7 Reasons Your Homemade Candles Are Cracking.


Why do my candles crack is arguably the most common question that has been asked by many candle makers online? So I did some research and here is what I came up with.

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Making your candles can be fun; however, it doesn’t come without its challenges. Pouring at the wrong temperature, for example, can be disastrous. Each mistake you make can result in candles that sink in the middle, tunnels or cause your candles not to burn at all.

However, cracks in candles are probably the most common problem many novice candle makers encounter. So, let’s see why this happens and how we can prevent or solve it.

Why are my homemade candles cracking?

There can be many reasons for your candles to crack, and in most cases, it’s something you can fix quickly easily. So let’s see what the most common causes for your candles to crack on the surface are.

  1. Candle cooled too fast:
    I understand that sometimes you would want to accelerate the process to get your candles done faster, but trying to cool it too fast is the number one cause for your candles to crack on the surface.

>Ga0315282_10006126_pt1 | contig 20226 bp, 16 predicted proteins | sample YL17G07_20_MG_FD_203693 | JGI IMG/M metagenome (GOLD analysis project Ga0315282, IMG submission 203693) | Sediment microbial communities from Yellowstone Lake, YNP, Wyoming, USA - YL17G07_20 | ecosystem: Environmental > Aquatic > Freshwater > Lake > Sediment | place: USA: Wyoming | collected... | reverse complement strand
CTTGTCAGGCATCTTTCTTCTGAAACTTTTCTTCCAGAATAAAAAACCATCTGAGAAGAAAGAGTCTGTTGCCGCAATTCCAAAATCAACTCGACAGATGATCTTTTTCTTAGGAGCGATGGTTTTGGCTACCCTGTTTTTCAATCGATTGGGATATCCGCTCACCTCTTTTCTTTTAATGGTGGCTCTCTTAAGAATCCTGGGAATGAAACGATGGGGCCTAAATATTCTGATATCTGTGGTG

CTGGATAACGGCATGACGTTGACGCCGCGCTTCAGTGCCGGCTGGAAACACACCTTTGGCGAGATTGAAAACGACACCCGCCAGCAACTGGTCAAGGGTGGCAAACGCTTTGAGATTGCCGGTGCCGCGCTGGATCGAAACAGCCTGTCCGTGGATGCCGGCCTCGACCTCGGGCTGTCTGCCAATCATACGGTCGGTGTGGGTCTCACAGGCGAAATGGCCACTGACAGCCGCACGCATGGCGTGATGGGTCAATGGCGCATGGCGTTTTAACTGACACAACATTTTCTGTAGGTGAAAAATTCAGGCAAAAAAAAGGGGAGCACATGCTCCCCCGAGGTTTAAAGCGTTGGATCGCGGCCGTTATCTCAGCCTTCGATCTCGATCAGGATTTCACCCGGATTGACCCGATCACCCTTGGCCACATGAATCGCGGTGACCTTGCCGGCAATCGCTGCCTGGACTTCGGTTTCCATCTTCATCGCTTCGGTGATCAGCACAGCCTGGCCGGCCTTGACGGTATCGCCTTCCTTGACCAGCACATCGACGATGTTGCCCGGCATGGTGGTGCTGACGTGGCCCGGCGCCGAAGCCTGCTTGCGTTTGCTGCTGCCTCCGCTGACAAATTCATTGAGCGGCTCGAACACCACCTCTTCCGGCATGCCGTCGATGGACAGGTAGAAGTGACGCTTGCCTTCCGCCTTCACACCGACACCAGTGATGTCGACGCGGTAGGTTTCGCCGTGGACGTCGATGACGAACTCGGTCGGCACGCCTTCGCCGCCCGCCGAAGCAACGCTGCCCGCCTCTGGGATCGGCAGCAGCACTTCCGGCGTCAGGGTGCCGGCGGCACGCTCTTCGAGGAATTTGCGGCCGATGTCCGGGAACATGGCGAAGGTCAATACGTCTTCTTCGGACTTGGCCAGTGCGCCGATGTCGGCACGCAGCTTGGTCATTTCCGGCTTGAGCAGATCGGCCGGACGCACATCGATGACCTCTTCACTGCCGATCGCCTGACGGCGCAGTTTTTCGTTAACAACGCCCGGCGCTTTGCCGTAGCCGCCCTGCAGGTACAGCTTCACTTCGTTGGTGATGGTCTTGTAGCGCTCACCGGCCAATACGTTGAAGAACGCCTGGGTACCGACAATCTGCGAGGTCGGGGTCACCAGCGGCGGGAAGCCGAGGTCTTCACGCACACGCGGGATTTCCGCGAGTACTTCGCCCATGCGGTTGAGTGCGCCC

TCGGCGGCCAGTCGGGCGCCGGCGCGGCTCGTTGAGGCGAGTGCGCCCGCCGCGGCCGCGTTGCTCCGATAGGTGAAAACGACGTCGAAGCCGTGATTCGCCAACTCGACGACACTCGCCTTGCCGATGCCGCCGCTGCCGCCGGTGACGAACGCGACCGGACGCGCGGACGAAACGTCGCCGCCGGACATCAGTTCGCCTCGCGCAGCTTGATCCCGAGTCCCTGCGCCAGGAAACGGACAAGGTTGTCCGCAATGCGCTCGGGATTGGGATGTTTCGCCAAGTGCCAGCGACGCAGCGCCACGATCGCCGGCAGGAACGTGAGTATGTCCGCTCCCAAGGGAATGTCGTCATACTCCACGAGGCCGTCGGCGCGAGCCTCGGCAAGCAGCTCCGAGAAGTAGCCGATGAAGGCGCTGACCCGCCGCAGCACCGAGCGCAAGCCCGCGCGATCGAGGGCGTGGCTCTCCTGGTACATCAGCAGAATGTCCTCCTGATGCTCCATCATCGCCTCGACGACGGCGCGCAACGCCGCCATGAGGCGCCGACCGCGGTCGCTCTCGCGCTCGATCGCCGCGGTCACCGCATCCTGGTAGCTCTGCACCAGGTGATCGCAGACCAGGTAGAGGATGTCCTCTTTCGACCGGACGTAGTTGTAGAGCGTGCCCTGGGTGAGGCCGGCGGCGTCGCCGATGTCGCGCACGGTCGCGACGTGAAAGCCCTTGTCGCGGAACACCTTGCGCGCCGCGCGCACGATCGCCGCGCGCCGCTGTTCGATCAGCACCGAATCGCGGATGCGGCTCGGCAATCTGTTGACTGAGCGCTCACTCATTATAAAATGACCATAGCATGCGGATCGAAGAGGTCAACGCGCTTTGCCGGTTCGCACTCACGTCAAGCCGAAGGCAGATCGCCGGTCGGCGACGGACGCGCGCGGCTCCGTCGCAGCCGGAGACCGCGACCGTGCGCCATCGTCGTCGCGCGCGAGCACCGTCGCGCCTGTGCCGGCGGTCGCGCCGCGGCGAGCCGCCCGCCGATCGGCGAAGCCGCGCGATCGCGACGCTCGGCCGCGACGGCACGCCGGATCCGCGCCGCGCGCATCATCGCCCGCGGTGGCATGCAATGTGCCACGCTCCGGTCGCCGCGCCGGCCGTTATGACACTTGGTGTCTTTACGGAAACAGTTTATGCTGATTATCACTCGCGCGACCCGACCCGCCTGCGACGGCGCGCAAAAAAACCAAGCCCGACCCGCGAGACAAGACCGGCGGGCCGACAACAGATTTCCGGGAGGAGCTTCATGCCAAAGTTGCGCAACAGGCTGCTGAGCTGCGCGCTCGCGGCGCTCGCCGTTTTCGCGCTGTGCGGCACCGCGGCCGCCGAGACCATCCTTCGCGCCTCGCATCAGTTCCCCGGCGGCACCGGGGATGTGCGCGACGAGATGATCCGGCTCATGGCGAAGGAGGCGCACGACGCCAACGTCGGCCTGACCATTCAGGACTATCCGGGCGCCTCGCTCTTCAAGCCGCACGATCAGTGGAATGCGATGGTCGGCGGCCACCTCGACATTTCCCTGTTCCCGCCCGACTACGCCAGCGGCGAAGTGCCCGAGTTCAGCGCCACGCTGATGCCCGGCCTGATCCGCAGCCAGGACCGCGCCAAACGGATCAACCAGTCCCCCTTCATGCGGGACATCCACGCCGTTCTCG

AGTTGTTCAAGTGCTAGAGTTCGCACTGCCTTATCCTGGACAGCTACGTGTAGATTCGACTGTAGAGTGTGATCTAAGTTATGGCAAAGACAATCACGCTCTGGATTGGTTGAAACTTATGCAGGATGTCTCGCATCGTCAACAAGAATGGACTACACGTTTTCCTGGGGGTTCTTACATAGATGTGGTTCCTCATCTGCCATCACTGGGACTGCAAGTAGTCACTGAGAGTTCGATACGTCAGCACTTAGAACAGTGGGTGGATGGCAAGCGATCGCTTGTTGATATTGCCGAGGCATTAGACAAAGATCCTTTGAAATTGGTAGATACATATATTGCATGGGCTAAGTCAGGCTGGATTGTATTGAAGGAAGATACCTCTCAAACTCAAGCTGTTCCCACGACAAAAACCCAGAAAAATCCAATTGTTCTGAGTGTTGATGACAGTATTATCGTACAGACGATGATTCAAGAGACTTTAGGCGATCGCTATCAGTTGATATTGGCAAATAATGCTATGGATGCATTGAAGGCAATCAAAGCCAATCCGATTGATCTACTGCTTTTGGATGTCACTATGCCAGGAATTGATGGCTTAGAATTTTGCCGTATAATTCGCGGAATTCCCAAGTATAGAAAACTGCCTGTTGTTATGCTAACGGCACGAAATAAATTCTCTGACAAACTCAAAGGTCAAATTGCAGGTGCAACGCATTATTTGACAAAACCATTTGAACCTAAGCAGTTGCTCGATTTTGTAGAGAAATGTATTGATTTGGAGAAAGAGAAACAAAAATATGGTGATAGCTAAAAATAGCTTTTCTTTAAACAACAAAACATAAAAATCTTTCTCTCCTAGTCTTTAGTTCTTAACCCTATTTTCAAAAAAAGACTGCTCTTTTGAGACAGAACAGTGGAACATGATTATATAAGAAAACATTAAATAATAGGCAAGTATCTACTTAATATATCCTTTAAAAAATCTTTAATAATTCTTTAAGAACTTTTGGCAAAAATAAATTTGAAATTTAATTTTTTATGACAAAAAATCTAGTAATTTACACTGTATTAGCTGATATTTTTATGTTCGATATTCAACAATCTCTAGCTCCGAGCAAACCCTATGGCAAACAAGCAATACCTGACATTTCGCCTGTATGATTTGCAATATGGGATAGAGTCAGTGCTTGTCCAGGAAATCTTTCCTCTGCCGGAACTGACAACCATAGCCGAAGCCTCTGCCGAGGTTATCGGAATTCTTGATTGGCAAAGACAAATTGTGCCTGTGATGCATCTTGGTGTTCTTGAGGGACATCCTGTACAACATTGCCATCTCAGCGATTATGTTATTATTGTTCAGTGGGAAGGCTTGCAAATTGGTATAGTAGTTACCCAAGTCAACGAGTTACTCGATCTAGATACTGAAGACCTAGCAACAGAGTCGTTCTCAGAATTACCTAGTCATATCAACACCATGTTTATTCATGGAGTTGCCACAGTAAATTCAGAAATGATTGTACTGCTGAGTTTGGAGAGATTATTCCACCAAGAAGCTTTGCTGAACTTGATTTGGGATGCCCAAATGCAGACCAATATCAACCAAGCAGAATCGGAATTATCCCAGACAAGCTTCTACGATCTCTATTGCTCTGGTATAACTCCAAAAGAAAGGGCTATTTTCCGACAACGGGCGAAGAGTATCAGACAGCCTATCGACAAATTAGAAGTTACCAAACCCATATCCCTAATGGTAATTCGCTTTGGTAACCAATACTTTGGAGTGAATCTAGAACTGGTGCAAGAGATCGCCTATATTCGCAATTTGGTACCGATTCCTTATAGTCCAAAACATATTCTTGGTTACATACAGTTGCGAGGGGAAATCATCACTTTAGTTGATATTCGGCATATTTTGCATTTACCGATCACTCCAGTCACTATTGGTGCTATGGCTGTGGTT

How to solve this:
    Well, the obvious solution would be, don’t cool it too fast :). You should always cool your candles at room temperature; this means the room temperature must be controlled. What I mean is, if it’s too cold (or too humid) outside, this may affect the outcome.
  2. You put them in a freezer:
    Some would suggest putting your candles in the freezer, but this again will cause cracks.

    How to solve this:
    Do not ever put your candles in the freezer. Putting them in the freezer will make them brittle and will most likely crack.
  3. Not poured at the right temperature:
    Pouring at the right temperature is very important, and therefore using a thermometer in this situation is crucial. If you pour a little too hot or a bit too cold, you might end up with cracks on the surface.

    How to solve this:
    This may need some testing because of the room temperature you are working in, so you may need to adjust the heat by +/- 5° to find the right spot. In most cases, pouring at a little hotter temperature should get the job done.
  4. You refilled the well in the candle after the wax in the mold was too hard:
    Timing and temperature go together, and if one fails, so will the other. So if you fill the well in a paraffin candle after the wax has cooled off too much or when it has completely hardened, you will end up with cracks.

    How to solve this:
    An easy solution is to pour a second time, and this should be done when the candle is still a little warm.
  5. Vigorously stirring or stirring too much:
    Stirring or over stirring will create small air bubbles, and these air bubbles get trapped when your candles start to cool off. Eventually, they convert to small holes, which makes your candles crack.

    How to solve this: